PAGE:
This Farm Creates Friendship Between Injured Animals And Kids With Special Needs


  • Founders Jamie and David Griner of ‘Safe in Austin’ drew inspiration from the relationship of their son with autism with his service dog.
  • ‘Safe in Austin’ not only rescues, rehabilitates, and rehomes animals, but also accepts humans with special needs.
  • The farm is a sanctuary for feathered and furry animals and humans.

There is a farm sanctuary in Leander, Texas that takes in both furry and feathered rescued animals and humans of all sizes, shapes, race, religion, what have you.

As Safe In Austin founder Wallace-Griner says, “We don’t care about the choices you made in the past, what you look like, who you love, or what you eat. We concentrate on no judgment at all.”

And it all started with her autistic son’s relationship with his service dog.

Wallace-Griner narrates, “We have always loved animals, but when Angel joined our family it became insanely clear how the love of an animal can be literally, miraculous! Angel gave my son confidence and strength beyond anything I was capable of doing as his mother. She provided protection from his fears, understanding of his thoughts, and power over his disabilities.”

With that in mind, she and her husband David bought an old farm and envisioned it to be a judgment-free animal sanctuary and rehabilitation center. 

Photo Credit: Safe In Austin

Safe in Austin’s mission “to rescue animals from severe abuse or neglect, rehabilitate and rehome the ones that are able, and offer a safe and loving forever home for the rest,” would also become a refuge for kids with disabilities, special needs, experienced past emotional trauma, or mental health issues.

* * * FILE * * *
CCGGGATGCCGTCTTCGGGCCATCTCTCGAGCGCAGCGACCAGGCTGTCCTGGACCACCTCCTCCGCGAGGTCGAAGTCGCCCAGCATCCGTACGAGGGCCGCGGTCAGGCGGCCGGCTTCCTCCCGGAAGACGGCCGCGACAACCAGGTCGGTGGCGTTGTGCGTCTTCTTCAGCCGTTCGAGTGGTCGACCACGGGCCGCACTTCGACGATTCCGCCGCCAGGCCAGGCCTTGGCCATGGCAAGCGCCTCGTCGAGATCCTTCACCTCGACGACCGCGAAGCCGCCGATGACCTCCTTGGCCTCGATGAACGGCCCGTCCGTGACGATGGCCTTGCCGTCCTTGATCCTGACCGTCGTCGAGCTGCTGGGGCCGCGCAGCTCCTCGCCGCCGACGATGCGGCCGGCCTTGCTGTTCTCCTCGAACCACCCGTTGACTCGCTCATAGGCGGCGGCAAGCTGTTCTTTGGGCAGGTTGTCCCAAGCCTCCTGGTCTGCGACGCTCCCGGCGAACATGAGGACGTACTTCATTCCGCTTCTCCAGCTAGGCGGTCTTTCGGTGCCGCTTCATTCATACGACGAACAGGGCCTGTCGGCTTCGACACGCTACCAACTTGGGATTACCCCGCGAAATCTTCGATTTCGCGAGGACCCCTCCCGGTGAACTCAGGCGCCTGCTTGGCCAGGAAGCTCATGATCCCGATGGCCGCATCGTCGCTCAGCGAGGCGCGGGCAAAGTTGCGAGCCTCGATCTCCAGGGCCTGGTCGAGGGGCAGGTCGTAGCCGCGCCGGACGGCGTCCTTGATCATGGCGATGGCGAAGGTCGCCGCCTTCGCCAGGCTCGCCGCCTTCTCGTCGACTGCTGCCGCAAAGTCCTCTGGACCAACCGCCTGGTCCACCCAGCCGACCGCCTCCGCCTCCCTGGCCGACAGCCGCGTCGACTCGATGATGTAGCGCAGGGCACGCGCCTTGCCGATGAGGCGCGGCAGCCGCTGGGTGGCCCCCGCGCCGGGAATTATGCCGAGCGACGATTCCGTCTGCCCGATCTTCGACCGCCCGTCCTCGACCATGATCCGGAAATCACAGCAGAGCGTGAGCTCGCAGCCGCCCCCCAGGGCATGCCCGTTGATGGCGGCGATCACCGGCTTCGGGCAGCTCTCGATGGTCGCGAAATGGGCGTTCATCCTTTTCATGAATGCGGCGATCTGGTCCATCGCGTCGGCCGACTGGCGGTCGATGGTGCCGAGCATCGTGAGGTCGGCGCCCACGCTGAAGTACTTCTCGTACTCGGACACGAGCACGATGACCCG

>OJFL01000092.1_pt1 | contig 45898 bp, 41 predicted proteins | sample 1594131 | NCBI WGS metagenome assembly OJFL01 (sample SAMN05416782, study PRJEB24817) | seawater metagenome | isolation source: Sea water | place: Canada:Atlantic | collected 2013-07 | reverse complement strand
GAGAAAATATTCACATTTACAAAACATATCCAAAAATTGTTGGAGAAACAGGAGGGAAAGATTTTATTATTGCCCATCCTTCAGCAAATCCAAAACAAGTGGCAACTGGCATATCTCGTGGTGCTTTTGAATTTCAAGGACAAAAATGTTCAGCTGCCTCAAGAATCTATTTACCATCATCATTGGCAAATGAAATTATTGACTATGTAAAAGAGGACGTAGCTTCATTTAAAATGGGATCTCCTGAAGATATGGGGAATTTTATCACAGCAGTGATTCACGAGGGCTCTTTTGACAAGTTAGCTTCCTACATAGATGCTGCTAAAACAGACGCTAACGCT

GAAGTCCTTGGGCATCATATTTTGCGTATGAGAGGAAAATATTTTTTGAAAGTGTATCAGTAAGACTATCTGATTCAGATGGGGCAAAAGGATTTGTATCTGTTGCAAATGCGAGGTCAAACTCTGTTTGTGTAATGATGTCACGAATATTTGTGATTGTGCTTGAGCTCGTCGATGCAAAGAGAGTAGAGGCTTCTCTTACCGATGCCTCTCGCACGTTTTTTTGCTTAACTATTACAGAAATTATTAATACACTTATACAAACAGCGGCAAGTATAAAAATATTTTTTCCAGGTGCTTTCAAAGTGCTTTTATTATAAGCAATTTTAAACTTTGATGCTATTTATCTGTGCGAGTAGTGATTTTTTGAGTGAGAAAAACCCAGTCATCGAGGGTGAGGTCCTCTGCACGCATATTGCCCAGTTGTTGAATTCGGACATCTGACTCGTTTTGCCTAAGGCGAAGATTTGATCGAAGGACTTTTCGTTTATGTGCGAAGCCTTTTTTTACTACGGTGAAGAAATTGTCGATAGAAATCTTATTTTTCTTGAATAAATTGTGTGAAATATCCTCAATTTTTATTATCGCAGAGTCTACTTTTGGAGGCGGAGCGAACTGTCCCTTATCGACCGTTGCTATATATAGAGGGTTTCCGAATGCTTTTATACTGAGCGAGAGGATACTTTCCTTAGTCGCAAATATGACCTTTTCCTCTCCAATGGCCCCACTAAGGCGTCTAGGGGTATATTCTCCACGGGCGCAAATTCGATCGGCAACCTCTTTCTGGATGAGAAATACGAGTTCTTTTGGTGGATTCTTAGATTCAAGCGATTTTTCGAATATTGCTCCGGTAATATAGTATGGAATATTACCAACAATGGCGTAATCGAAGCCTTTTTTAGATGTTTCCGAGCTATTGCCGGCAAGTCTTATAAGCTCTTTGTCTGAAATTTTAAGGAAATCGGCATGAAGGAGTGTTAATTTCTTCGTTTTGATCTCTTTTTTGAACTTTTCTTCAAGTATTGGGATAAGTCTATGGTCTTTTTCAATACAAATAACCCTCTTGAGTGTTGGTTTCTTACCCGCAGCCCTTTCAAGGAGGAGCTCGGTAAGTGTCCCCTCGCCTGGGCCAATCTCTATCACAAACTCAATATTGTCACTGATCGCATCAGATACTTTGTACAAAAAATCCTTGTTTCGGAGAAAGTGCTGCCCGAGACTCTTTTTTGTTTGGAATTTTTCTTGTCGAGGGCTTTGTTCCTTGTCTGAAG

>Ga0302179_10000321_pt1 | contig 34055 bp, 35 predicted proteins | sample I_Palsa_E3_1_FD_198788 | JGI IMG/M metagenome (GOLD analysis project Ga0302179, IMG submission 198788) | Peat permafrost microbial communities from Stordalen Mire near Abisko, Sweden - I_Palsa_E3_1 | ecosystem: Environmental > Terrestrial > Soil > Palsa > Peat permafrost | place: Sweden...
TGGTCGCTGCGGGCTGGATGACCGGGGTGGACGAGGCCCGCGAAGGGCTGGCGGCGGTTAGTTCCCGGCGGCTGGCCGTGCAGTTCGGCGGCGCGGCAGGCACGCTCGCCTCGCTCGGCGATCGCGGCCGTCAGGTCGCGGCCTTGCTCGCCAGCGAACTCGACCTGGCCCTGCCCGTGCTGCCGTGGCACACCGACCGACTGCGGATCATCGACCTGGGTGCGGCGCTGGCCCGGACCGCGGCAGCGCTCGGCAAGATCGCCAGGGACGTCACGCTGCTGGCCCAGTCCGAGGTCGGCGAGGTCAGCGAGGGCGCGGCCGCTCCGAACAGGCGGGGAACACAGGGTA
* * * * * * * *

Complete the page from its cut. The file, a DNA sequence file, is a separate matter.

It will be a safe place for twin rehabilitation and twin healing.

The farm now has 20 dogs, 18 pigs, many chickens, 32 goats, 14 cats, 3 tortoises, 8 horses, 4 cows, 4 rabbits, and one parrot, many of whom have special needs.

Wallace-Griner said, “We have animals that are blind or deaf, have diabetes, cerebral palsy, deformities, missing limbs, broken spines … they all become part of our family.”

Photo Credit: Safe In Austin

People can visit the sanctuary and get to meet the menagerie but should follow strict COVID-19 regulations. 

Those who seek refuge for mental health issues can email Wallace-Griner as she will invite you on a “healing hearts tour”. This involves pairing with an animal that would best fit your emotional security needs.   

With the new regulations and its ensuing changes, one thing remains the same — the sanctuary is a place of healing, acceptance, and unconditional love.

Source: Good News Network


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